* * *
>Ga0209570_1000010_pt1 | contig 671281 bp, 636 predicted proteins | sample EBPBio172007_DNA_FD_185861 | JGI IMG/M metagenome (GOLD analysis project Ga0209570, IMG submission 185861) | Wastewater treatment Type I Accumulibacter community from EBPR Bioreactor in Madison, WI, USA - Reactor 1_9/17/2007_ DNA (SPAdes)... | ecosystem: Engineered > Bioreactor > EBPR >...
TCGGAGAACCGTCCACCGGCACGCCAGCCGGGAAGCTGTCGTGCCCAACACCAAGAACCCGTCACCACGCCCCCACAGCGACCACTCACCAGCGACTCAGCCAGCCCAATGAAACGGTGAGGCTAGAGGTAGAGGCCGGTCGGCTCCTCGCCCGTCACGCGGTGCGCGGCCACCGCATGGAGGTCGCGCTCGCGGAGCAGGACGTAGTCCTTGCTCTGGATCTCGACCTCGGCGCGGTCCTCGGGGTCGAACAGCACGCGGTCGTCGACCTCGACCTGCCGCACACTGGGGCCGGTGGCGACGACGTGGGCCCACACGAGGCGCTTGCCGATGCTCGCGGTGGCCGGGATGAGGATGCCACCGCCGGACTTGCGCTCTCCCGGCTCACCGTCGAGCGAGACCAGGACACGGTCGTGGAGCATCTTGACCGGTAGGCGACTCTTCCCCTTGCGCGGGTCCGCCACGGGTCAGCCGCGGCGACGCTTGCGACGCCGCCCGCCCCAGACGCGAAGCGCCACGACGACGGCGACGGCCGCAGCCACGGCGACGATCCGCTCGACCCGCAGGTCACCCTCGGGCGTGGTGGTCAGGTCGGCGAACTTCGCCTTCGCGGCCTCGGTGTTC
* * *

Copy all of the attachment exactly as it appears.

>Ga0209570_1000010_pt1 | contig 671281 bp, 636 predicted proteins | sample EBPBio172007_DNA_FD_185861 | JGI IMG/M metagenome (GOLD analysis project Ga0209570, IMG submission 185861) | Wastewater treatment Type I Accumulibacter community from EBPR Bioreactor in Madison, WI, USA - Reactor 1_9/17/2007_ DNA (SPAdes)... | ecosystem: Engineered > Bioreactor > EBPR >...
TCGGAGAACCGTCCACCGGCACGCCAGCCGGGAAGCTGTCGTGCCCAACACCAAGAACCCGTCACCACGCCCCCACAGCGACCACTCACCAGCGACTCAGCCAGCCCAATGAAACGGTGAGGCTAGAGGTAGAGGCCGGTCGGCTCCTCGCCCGTCACGCGGTGCGCGGCCACCGCATGGAGGTCGCGCTCGCGGAGCAGGACGTAGTCCTTGCTCTGGATCTCGACCTCGGCGCGGTCCTCGGGGTCGAACAGCACGCGGTCGTCGACCTCGACCTGCCGCACACTGGGGCCGGTGGCGACGACGTGGGCCCACACGAGGCGCTTGCCGATGCTCGCGGTGGCCGGGATGAGGATGCCACCGCCGGACTTGCGCTCTCCCGGCTCACCGTCGAGCGAGACCAGGACACGGTCGTGGAGCATCTTGACCGGTAGGCGACTCTTCCCCTTGCGCGGGTCCGCCACGGGTCAGCCGCGGCGACGCTTGCGACGCCGCCCGCCCCAGACGCGAAGCGCCACGACGACGGCGACGGCCGCAGCCACGGCGACGATCCGCTCGACCCGCAGGTCACCCTCGGGCGTGGTGGTCAGGTCGGCGAACTTCGCCTTCGCGGCCTCGGTGTTC